The transcription factor Nanog plays a crucial role within the self-renewal of embryonic stem cells. Previously unclear had been how its protein abundance is regulated in the cellular material. Researchers at the Helmholtz Zentrum Mü nchen and the Specialized University of Munich, working in collaboration with colleagues through ETH Zü rich, now report in Cell Systems that the more Nanog there is certainly on hand, the less reproduction there is.
Every stem cell researcher knows the particular protein Nanog because it ensures that these all-rounders continue to restore. A controversial debate revolved around how the quantity of Nanog protein in the cell is regulated. “So far it had been often assumed that Nanog activates itself in order to protect the pluripotency in embryonic stem cells, ” clarifies Dr . Carsten Marr. He heads the Quantitative Individual Cell Dynamics research group at the Institute of Computational Biology (ICB) of the Helmholtz Zentrum Mü nchen. Along with colleagues from ETH Zü rich, he and his group have developed an algorithm called STILT (Stochastic Inference on Family tree Trees) that now rebuts this assumption.
Using STILT, the scientists evaluated time-resolved protein appearance data (already collected in 2015) from individual tissue in which Nanog could be detected through fusion with a fluorescence protein. “We compared the Nanog dynamics that were assessed in this way with three different models. One of the challenges here was your quantitative comparison of the models, and another was getting stem cell divisions into account in the algorithm, ” reviews first author Dr . Justin Feigelman, who had transferred from the Helmholtz Zentrum Mü nchen to ETH Zü rich as a postdoc. “The results show that Nanog is regulated by a so-called negative feedback loop, meaning that the more Nanog there is in the cells, the less duplication there will be. ”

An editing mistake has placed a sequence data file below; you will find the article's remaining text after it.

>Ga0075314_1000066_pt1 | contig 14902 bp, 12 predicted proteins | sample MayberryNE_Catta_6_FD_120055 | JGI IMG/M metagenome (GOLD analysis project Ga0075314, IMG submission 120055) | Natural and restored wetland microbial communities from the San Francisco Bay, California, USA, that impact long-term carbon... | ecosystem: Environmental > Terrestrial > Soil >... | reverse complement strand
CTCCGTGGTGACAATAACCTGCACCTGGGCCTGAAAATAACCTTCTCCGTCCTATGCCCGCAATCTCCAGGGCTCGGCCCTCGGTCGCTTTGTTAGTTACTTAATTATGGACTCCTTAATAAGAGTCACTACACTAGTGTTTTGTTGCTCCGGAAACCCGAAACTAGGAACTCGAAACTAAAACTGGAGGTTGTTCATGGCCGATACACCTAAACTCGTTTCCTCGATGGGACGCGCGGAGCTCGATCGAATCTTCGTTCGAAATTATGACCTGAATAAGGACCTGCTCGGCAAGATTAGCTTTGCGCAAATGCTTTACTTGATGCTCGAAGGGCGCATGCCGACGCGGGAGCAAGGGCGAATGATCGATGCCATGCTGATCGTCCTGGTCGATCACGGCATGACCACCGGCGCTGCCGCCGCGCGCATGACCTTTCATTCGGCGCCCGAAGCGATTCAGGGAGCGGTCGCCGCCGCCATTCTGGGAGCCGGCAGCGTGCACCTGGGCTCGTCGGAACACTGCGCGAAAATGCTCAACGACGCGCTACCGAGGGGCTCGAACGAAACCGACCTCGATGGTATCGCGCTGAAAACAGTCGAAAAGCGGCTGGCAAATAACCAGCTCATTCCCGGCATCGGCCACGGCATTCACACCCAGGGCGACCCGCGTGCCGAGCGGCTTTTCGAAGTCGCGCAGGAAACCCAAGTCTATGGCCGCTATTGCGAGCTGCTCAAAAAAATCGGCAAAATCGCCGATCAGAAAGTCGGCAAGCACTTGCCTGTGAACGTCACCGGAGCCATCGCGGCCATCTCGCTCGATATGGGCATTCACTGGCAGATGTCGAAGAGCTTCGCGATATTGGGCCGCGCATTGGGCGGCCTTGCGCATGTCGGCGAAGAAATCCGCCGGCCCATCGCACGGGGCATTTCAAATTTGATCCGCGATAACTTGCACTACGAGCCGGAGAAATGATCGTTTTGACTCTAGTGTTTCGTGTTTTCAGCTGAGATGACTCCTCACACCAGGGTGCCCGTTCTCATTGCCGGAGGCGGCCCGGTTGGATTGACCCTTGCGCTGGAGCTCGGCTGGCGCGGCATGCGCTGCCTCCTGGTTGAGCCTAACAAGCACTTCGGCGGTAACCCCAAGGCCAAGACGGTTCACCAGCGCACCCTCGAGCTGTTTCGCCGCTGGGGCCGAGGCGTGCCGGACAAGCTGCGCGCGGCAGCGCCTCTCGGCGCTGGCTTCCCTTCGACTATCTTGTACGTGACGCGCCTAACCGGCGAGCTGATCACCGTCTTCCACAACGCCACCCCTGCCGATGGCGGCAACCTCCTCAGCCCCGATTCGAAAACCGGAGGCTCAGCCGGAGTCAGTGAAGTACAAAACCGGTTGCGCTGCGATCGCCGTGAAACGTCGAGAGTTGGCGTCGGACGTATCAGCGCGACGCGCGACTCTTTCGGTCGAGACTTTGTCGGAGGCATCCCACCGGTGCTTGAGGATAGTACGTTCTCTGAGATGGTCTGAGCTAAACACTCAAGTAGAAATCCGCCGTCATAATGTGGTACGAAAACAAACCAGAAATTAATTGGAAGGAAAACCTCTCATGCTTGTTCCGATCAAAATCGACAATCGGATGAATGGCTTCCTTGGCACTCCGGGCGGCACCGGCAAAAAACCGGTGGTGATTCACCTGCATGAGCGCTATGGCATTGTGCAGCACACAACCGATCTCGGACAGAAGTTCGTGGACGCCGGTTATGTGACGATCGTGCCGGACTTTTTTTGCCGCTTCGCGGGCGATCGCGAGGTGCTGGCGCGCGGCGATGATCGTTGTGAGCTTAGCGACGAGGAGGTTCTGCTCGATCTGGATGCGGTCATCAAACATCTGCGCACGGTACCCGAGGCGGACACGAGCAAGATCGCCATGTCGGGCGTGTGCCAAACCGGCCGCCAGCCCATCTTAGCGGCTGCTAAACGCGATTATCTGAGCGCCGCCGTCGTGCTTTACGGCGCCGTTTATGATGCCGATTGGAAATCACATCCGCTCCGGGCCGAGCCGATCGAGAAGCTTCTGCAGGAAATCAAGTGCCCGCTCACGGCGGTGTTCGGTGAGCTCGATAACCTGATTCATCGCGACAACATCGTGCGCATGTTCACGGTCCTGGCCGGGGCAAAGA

Carried over through the computer to the petri dish
To be able to check these results, the scientists calculated what happens if there were an artificial increase in Nanog protein ranges. “We then actually succeeded in confirming the speculation put forward by STILT in an additional single-cell experiment with improved Nanog, ” explains study leader Marr.
Thanks to their research, the scientists promise a better knowing for stem cell renewal and hope that this understanding might be useful for medical applications in the future. “We will also be using STILT to other time-resolved single cell data in the future, that will give us insight into the underlying molecular gene regulation systems, ” Marr explains.
The STILT application is freely available to other scientists on the Internet: www.imsb.ethz.ch/research/claassen/Software/stilt — stochastic-inference-on-lineage-trees. html
Materials provided by Helmholtz Zentrum Muenchen – German Research Center for Environmental Health . Note: Articles may be edited for style and length.